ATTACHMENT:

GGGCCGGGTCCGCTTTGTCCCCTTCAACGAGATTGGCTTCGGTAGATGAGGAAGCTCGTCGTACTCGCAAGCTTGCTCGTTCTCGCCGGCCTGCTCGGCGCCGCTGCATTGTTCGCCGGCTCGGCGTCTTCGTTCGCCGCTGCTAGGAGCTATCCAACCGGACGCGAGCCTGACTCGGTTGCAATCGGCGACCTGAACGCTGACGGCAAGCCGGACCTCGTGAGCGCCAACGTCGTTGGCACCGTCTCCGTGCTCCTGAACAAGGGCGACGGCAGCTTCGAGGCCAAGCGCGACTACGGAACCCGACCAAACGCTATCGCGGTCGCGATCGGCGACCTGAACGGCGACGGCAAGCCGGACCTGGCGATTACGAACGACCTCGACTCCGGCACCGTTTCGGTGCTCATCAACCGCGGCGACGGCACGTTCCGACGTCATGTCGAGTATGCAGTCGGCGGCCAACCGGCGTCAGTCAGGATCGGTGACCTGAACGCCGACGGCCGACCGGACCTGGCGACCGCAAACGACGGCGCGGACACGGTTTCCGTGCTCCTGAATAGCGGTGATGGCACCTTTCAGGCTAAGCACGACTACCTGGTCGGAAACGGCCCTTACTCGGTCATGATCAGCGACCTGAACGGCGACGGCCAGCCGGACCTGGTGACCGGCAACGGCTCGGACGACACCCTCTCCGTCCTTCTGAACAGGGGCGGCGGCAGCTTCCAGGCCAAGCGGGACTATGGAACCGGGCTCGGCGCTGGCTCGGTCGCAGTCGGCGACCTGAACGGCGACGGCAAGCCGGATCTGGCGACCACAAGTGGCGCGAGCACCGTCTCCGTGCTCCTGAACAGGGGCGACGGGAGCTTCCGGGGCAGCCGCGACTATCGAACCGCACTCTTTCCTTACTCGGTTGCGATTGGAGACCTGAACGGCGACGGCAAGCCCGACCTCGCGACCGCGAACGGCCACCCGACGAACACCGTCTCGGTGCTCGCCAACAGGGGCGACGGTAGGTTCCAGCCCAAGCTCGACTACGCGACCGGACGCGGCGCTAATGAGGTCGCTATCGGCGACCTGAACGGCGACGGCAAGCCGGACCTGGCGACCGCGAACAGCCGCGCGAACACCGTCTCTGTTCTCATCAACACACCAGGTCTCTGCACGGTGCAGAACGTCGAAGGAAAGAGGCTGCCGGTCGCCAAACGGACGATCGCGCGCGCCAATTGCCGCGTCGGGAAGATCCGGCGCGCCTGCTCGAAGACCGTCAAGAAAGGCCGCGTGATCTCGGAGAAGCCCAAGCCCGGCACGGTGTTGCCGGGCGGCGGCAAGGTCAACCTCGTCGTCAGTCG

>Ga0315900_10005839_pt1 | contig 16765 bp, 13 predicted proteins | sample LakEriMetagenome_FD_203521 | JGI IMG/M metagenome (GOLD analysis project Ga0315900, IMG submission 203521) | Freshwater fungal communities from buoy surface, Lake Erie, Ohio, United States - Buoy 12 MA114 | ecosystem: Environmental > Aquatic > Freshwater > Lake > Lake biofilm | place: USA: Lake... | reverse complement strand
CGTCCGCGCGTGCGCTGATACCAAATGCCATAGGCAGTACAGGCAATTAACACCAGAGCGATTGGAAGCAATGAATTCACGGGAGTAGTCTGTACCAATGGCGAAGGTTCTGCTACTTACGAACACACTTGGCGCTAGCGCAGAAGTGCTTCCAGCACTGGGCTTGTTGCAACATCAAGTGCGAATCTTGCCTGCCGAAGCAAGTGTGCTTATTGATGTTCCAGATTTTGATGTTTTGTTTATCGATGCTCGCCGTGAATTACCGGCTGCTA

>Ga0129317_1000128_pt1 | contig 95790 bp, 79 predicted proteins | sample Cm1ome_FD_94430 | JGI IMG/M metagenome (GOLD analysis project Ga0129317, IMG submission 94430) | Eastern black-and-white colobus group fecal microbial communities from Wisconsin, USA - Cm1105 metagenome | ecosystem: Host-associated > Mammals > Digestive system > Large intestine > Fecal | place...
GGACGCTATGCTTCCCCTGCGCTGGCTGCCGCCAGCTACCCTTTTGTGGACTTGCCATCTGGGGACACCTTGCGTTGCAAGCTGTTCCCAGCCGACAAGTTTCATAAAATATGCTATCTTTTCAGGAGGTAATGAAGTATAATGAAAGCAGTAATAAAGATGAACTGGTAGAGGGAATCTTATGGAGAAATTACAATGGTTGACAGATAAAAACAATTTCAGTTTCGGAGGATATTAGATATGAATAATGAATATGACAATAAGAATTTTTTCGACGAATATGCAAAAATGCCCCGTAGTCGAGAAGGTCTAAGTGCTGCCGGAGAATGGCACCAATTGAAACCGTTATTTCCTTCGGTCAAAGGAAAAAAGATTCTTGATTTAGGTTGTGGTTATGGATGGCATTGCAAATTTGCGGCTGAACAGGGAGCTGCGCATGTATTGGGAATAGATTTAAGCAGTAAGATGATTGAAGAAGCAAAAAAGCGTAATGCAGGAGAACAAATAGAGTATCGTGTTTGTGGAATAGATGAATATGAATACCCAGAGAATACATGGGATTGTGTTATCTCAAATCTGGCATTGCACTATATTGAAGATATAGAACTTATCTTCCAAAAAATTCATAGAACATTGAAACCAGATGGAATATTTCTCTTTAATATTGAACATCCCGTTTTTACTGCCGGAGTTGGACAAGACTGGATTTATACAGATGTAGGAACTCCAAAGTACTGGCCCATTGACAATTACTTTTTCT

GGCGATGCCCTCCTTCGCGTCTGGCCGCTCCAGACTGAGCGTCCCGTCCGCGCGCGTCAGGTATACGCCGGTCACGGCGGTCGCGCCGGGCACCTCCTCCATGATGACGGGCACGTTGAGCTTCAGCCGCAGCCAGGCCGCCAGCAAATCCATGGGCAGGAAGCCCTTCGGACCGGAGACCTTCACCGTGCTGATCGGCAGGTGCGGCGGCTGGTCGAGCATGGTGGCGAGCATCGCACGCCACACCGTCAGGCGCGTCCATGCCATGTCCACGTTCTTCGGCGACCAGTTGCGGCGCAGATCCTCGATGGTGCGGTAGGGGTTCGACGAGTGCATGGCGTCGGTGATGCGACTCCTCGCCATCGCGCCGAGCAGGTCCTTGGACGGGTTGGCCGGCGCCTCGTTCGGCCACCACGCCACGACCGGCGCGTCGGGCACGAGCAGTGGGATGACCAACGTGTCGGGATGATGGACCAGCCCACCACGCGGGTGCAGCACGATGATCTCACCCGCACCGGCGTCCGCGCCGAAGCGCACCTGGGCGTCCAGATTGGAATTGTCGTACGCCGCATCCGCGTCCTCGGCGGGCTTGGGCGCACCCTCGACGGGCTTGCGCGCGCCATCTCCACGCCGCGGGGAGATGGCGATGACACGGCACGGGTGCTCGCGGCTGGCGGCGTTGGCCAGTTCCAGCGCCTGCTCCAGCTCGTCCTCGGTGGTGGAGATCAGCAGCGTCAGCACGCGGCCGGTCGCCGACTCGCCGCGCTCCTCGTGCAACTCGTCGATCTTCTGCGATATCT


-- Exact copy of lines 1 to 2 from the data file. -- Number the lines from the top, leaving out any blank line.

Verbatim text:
GGGCCGGGTCCGCTTTGTCCCCTTCAACGAGATTGGCTTCGGTAGATGAGGAAGCTCGTCGTACTCGCAAGCTTGCTCGTTCTCGCCGGCCTGCTCGGCGCCGCTGCATTGTTCGCCGGCTCGGCGTCTTCGTTCGCCGCTGCTAGGAGCTATCCAACCGGACGCGAGCCTGACTCGGTTGCAATCGGCGACCTGAACGCTGACGGCAAGCCGGACCTCGTGAGCGCCAACGTCGTTGGCACCGTCTCCGTGCTCCTGAACAAGGGCGACGGCAGCTTCGAGGCCAAGCGCGACTACGGAACCCGACCAAACGCTATCGCGGTCGCGATCGGCGACCTGAACGGCGACGGCAAGCCGGACCTGGCGATTACGAACGACCTCGACTCCGGCACCGTTTCGGTGCTCATCAACCGCGGCGACGGCACGTTCCGACGTCATGTCGAGTATGCAGTCGGCGGCCAACCGGCGTCAGTCAGGATCGGTGACCTGAACGCCGACGGCCGACCGGACCTGGCGACCGCAAACGACGGCGCGGACACGGTTTCCGTGCTCCTGAATAGCGGTGATGGCACCTTTCAGGCTAAGCACGACTACCTGGTCGGAAACGGCCCTTACTCGGTCATGATCAGCGACCTGAACGGCGACGGCCAGCCGGACCTGGTGACCGGCAACGGCTCGGACGACACCCTCTCCGTCCTTCTGAACAGGGGCGGCGGCAGCTTCCAGGCCAAGCGGGACTATGGAACCGGGCTCGGCGCTGGCTCGGTCGCAGTCGGCGACCTGAACGGCGACGGCAAGCCGGATCTGGCGACCACAAGTGGCGCGAGCACCGTCTCCGTGCTCCTGAACAGGGGCGACGGGAGCTTCCGGGGCAGCCGCGACTATCGAACCGCACTCTTTCCTTACTCGGTTGCGATTGGAGACCTGAACGGCGACGGCAAGCCCGACCTCGCGACCGCGAACGGCCACCCGACGAACACCGTCTCGGTGCTCGCCAACAGGGGCGACGGTAGGTTCCAGCCCAAGCTCGACTACGCGACCGGACGCGGCGCTAATGAGGTCGCTATCGGCGACCTGAACGGCGACGGCAAGCCGGACCTGGCGACCGCGAACAGCCGCGCGAACACCGTCTCTGTTCTCATCAACACACCAGGTCTCTGCACGGTGCAGAACGTCGAAGGAAAGAGGCTGCCGGTCGCCAAACGGACGATCGCGCGCGCCAATTGCCGCGTCGGGAAGATCCGGCGCGCCTGCTCGAAGACCGTCAAGAAAGGCCGCGTGATCTCGGAGAAGCCCAAGCCCGGCACGGTGTTGCCGGGCGGCGGCAAGGTCAACCTCGTCGTCAGTCG

>Ga0315900_10005839_pt1 | contig 16765 bp, 13 predicted proteins | sample LakEriMetagenome_FD_203521 | JGI IMG/M metagenome (GOLD analysis project Ga0315900, IMG submission 203521) | Freshwater fungal communities from buoy surface, Lake Erie, Ohio, United States - Buoy 12 MA114 | ecosystem: Environmental > Aquatic > Freshwater > Lake > Lake biofilm | place: USA: Lake... | reverse complement strand